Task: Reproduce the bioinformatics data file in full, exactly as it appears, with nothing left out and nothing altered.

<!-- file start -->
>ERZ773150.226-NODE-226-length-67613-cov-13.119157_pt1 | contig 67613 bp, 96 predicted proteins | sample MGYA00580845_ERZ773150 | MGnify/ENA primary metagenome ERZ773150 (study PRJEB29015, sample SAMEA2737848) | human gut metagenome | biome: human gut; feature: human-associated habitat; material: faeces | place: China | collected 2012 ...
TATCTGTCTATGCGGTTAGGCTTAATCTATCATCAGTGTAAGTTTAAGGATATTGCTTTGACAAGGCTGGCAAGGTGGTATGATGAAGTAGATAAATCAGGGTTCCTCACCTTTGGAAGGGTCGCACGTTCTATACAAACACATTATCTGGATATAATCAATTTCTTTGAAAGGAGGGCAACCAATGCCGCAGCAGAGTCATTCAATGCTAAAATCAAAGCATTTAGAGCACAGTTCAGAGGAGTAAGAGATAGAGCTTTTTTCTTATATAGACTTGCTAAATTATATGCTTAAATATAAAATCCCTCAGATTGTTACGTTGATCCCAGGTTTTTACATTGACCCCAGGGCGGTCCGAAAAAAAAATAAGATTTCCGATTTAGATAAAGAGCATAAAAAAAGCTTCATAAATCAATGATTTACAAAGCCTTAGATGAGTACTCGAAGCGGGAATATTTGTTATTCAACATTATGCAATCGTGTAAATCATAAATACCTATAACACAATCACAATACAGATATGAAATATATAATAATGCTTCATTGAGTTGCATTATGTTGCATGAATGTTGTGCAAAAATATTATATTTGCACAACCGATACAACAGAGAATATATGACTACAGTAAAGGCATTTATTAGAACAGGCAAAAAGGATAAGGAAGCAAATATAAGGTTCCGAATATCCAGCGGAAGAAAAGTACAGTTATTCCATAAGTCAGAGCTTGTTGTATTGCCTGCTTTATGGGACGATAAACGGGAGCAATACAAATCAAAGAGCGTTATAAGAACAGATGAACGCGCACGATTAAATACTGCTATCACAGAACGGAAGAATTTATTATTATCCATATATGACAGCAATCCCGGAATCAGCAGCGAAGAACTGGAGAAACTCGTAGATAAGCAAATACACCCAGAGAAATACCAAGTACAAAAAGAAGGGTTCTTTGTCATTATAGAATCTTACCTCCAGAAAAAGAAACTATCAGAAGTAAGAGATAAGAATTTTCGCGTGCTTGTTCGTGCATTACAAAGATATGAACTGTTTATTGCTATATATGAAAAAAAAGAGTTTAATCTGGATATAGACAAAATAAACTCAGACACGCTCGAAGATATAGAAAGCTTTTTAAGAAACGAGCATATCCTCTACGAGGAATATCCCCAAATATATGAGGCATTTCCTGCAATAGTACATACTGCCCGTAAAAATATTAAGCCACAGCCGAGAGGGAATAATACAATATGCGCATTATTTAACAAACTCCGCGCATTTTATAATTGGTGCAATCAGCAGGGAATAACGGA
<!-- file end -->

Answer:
>ERZ773150.226-NODE-226-length-67613-cov-13.119157_pt1 | contig 67613 bp, 96 predicted proteins | sample MGYA00580845_ERZ773150 | MGnify/ENA primary metagenome ERZ773150 (study PRJEB29015, sample SAMEA2737848) | human gut metagenome | biome: human gut; feature: human-associated habitat; material: faeces | place: China | collected 2012 ...
TATCTGTCTATGCGGTTAGGCTTAATCTATCATCAGTGTAAGTTTAAGGATATTGCTTTGACAAGGCTGGCAAGGTGGTATGATGAAGTAGATAAATCAGGGTTCCTCACCTTTGGAAGGGTCGCACGTTCTATACAAACACATTATCTGGATATAATCAATTTCTTTGAAAGGAGGGCAACCAATGCCGCAGCAGAGTCATTCAATGCTAAAATCAAAGCATTTAGAGCACAGTTCAGAGGAGTAAGAGATAGAGCTTTTTTCTTATATAGACTTGCTAAATTATATGCTTAAATATAAAATCCCTCAGATTGTTACGTTGATCCCAGGTTTTTACATTGACCCCAGGGCGGTCCGAAAAAAAAATAAGATTTCCGATTTAGATAAAGAGCATAAAAAAAGCTTCATAAATCAATGATTTACAAAGCCTTAGATGAGTACTCGAAGCGGGAATATTTGTTATTCAACATTATGCAATCGTGTAAATCATAAATACCTATAACACAATCACAATACAGATATGAAATATATAATAATGCTTCATTGAGTTGCATTATGTTGCATGAATGTTGTGCAAAAATATTATATTTGCACAACCGATACAACAGAGAATATATGACTACAGTAAAGGCATTTATTAGAACAGGCAAAAAGGATAAGGAAGCAAATATAAGGTTCCGAATATCCAGCGGAAGAAAAGTACAGTTATTCCATAAGTCAGAGCTTGTTGTATTGCCTGCTTTATGGGACGATAAACGGGAGCAATACAAATCAAAGAGCGTTATAAGAACAGATGAACGCGCACGATTAAATACTGCTATCACAGAACGGAAGAATTTATTATTATCCATATATGACAGCAATCCCGGAATCAGCAGCGAAGAACTGGAGAAACTCGTAGATAAGCAAATACACCCAGAGAAATACCAAGTACAAAAAGAAGGGTTCTTTGTCATTATAGAATCTTACCTCCAGAAAAAGAAACTATCAGAAGTAAGAGATAAGAATTTTCGCGTGCTTGTTCGTGCATTACAAAGATATGAACTGTTTATTGCTATATATGAAAAAAAAGAGTTTAATCTGGATATAGACAAAATAAACTCAGACACGCTCGAAGATATAGAAAGCTTTTTAAGAAACGAGCATATCCTCTACGAGGAATATCCCCAAATATATGAGGCATTTCCTGCAATAGTACATACTGCCCGTAAAAATATTAAGCCACAGCCGAGAGGGAATAATACAATATGCGCATTATTTAACAAACTCCGCGCATTTTATAATTGGTGCAATCAGCAGGGAATAACGGA